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From Barnes & NobleThe Barnes & Noble Review
After conducting a series of interviews in the late '70s with the bizarre, unpredictable comedian Andy Kaufman, Julie Hecht was left with one major question: Was This Man a Genius? In this unconventional, unforgettable book, Hecht reveals the hidden side of the man who achieved fame by imitating a foreign man imitating Elvis, wrestling women, and performing a host of other odd stunts.
With the goal of writing a magazine article on Kaufman, whose fame was quickly spreading, Hecht attempted to interview Kaufman in a variety of settings -- backstage, in diners, at his parents' home on Long Island -- wherever he agreed to be interviewed. The resulting narrative is a sobering account of a troubled yet talented artist, one who is unable to stop the show even when there is no audience. The chaos of being around Kaufman can be too much for Hecht at times (after all, she is human) but overall she manages to go along with his games and deceptions just enough to keep him talking. Since Kaufman rarely makes any statements that are not suspicious, Hecht tries instead to reveal his personality through his fabrications and performances. A typical Kaufman scenario could involve tormenting a waitress about menu options until she breaks into tears, or refusing to drive on the right side of the road until someone demands to be let out of the car (in this case, it was a terrified Hecht).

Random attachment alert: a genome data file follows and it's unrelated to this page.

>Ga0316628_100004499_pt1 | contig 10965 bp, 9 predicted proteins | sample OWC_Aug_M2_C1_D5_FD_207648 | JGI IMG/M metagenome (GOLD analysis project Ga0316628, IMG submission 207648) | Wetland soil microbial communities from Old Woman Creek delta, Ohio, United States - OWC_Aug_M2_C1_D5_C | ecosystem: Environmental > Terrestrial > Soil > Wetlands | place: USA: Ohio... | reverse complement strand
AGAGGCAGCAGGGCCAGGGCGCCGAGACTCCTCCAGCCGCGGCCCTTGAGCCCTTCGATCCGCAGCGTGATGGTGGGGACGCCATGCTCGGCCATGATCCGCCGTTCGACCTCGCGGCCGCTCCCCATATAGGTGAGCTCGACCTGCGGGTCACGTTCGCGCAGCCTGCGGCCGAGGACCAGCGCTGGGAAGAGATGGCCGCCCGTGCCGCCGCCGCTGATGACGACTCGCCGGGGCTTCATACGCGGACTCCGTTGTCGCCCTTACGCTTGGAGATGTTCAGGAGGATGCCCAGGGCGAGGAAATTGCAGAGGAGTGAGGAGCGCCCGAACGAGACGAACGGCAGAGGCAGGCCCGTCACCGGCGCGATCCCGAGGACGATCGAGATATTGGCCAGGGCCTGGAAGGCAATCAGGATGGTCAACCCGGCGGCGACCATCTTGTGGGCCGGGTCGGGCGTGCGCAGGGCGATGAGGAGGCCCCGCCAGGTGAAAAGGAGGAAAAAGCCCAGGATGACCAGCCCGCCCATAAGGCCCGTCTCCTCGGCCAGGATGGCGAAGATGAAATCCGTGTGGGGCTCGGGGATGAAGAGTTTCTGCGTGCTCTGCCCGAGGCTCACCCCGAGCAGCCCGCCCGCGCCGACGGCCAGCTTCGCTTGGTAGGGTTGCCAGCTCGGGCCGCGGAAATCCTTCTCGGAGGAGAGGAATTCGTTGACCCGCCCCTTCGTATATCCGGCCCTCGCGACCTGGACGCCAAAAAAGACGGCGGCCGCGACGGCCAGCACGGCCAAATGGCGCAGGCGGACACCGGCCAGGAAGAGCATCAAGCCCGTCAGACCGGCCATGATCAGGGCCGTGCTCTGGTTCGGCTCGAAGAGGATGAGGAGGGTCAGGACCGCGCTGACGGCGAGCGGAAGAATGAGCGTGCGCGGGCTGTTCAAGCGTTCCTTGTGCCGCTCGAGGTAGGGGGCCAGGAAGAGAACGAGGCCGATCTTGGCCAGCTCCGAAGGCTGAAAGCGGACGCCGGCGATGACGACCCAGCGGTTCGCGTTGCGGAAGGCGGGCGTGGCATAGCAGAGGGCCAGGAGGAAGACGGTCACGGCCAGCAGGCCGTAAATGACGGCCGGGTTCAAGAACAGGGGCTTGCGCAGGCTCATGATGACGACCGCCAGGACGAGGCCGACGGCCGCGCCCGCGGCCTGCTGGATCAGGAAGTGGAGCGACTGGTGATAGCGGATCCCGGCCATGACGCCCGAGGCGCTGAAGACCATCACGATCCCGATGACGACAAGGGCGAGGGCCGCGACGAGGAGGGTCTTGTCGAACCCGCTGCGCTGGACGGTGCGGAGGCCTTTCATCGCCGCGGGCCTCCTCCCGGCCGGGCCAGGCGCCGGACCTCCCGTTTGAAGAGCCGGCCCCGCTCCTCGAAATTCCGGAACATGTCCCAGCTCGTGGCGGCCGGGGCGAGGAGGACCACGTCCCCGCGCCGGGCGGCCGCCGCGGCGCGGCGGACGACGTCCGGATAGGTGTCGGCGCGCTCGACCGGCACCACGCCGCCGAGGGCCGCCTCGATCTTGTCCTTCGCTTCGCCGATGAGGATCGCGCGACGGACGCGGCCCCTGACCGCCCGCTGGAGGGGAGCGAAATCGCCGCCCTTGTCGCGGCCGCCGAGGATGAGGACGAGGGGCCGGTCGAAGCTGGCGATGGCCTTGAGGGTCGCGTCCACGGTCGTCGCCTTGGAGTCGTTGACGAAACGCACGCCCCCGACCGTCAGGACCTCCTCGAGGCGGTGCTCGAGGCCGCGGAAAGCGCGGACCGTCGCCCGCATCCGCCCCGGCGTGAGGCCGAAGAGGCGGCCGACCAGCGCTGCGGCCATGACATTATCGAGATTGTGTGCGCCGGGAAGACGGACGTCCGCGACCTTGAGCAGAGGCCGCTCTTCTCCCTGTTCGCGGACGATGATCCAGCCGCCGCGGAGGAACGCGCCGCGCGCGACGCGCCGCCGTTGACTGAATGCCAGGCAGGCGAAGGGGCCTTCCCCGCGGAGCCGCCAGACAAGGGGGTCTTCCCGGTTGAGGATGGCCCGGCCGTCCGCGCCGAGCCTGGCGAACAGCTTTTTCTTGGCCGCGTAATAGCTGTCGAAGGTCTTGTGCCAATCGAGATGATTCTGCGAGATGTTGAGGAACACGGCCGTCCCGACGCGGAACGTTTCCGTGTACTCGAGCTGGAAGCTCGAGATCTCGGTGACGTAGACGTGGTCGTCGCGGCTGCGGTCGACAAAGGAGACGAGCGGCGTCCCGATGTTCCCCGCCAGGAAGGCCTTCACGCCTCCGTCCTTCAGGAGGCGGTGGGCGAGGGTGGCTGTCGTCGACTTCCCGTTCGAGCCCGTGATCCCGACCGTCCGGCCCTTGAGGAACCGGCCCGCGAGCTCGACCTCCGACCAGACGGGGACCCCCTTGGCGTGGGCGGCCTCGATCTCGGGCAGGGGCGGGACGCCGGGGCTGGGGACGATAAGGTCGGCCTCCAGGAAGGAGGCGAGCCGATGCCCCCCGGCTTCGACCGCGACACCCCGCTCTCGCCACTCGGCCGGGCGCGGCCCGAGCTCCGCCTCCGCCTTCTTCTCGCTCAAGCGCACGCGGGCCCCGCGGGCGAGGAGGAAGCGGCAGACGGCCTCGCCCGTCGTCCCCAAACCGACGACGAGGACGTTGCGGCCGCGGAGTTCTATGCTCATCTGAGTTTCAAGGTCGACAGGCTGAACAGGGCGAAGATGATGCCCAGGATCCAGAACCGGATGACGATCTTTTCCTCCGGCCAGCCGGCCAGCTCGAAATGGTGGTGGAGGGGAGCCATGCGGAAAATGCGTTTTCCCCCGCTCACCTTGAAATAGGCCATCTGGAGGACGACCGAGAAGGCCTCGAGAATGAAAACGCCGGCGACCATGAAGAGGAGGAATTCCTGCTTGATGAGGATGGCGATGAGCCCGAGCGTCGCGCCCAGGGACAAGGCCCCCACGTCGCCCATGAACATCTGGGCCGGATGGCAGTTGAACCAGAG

Kaufman's behavior, which seems calculated to push every situation toward a breaking point, exasperates Hecht, but she continues to seek interviews with him, hoping to capture his personality in her narrative. Once the article was completed, Hecht was unable to get her manuscript published by the magazine -- it was simply too unusual. Now published for the first time, Hecht's behind-the-scenes look at the infamous comedian offers no simple explanations for his often shocking behavior, but instead raises a host of fascinating questions. Namely, was Kaufman a genius -- or a histrionic nut? (Julie Carr)